The Federal Reserve isn’t done fighting inflation, but there are signs that inflation may finally be cooling in the U.S. economy.
The price of diesel fuel—which hit a record high in 2022—has plunged in recent months, and is now trading 33% lower than it was a year ago.
Today a gallon of diesel costs $3.76, compared to about $5.65/gallon at this time last year. The current price represents an 18-month low.
That’s certainly good news for big consumers of diesel like the shipping, construction, farming and military sectors. And based on some projections, the downward trend could persist for a while longer.
Last summer, the record spike in diesel prices was partially attributed to supply-side shortages. However, those supply issues still remain an issue today, which means prices are now retreating due to weakening demand.
From that perspective, the recent decline in diesel prices is likely indicative of a slowdown in the U.S. economy. The Federal Reserve indicated earlier this year that it expects the U.S. economy to fall into a mild recession during the second half of 2023.
Based on surveys conducted by regional Federal Reserve banks in Dallas, Kansas City, New York and Richmond, Virginia, manufacturing activity in the U.S. is also contracting, which appears to fit with the recession narrative.
In June, the RSM U.S. Manufacturing Outlook Index was 1.7 standard deviations below normal, which represented the 14th straight month of contracting activity.
Moreover, recent data collected by the Institute for Supply Management (ISM) confirms those findings. On July 3, the ISM reported that its widely-followed Purchasing Managers’ Index (PMI) had dropped from 49 in May, down to 46 in June.
Any PMI reading below 50 indicates that manufacturing activity is contracting. And ISM’s PMI has now clocked in below 50 for eight months, which is the longest stretch since the Great Recession.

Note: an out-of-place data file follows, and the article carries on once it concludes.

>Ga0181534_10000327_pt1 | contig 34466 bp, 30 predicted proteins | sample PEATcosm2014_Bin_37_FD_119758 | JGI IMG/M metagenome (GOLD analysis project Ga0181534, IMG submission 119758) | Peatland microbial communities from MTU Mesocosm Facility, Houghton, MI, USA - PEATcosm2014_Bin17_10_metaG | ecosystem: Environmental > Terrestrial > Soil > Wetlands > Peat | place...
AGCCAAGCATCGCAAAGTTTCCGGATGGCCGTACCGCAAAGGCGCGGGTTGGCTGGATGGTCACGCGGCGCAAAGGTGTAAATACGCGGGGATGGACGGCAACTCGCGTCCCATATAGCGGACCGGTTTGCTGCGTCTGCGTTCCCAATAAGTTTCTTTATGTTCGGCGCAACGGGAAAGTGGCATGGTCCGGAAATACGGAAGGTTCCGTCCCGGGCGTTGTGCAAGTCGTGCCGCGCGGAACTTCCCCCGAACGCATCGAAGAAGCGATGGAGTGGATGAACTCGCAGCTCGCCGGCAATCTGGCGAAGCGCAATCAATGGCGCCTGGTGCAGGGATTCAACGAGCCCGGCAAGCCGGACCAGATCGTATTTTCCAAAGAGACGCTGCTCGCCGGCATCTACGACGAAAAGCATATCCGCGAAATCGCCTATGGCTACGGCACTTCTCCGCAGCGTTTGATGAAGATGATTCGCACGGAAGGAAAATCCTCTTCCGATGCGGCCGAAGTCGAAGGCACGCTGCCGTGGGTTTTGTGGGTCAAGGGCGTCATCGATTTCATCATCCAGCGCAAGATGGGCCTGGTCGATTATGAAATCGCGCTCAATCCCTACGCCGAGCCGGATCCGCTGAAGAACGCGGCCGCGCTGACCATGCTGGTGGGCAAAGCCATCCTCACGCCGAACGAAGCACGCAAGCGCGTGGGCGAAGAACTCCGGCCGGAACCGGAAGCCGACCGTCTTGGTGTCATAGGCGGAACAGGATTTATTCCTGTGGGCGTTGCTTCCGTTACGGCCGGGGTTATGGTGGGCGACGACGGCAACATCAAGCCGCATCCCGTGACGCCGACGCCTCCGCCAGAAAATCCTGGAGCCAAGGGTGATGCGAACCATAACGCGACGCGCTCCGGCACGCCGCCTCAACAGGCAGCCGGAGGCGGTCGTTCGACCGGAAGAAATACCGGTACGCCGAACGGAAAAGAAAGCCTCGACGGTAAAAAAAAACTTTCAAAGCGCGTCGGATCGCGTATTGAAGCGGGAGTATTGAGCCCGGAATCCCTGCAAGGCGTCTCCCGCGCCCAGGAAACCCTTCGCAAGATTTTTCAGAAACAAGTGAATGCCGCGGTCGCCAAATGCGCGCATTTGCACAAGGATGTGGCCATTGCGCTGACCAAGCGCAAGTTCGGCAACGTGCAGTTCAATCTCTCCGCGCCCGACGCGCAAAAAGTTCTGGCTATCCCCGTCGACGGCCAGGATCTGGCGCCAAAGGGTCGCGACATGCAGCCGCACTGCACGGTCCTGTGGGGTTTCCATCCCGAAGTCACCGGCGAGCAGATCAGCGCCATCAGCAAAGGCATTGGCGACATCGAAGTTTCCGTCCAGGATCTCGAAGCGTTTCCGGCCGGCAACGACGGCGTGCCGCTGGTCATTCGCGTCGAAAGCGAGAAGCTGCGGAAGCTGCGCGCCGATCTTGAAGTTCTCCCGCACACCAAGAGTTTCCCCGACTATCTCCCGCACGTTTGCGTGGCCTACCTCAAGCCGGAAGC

Timothy R. Fiore, the chairperson for the ISM, provided further context on the recent PMI report and said, “The June composite index reading reflects companies continuing to manage outputs down as softness continues and optimism about the second half of 2023 weakens.”
As highlighted in the chart below, diesel prices peaked last summer, and have moved steadily lower in the interim, virtually in lockstep with the slowdown in manufacturing activity.
Going forward, diesel prices will almost certainly continue to mirror ongoing expectations for the U.S. economy. If a recession does materialize in H2 2023, some market analysts have projected that diesel prices could even fall further in the summer and fall.
The ongoing correction in oil prices has also been a big factor in the 2023 diesel market, and any further deterioration in the global economy could push oil prices below $65/barrel. That development would almost certainly weigh on diesel prices, and potentially push them below $3.50/gallon.
Crude oil prices peaked last summer above $120 per barrel, but have since slid down to roughly $71/barrel as of early July.
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Andrew Prochnow has more than 15 years of experience trading the global financial markets, including 10 years as a professional options trader. Andrew is a frequent contributor Luckbox magazine.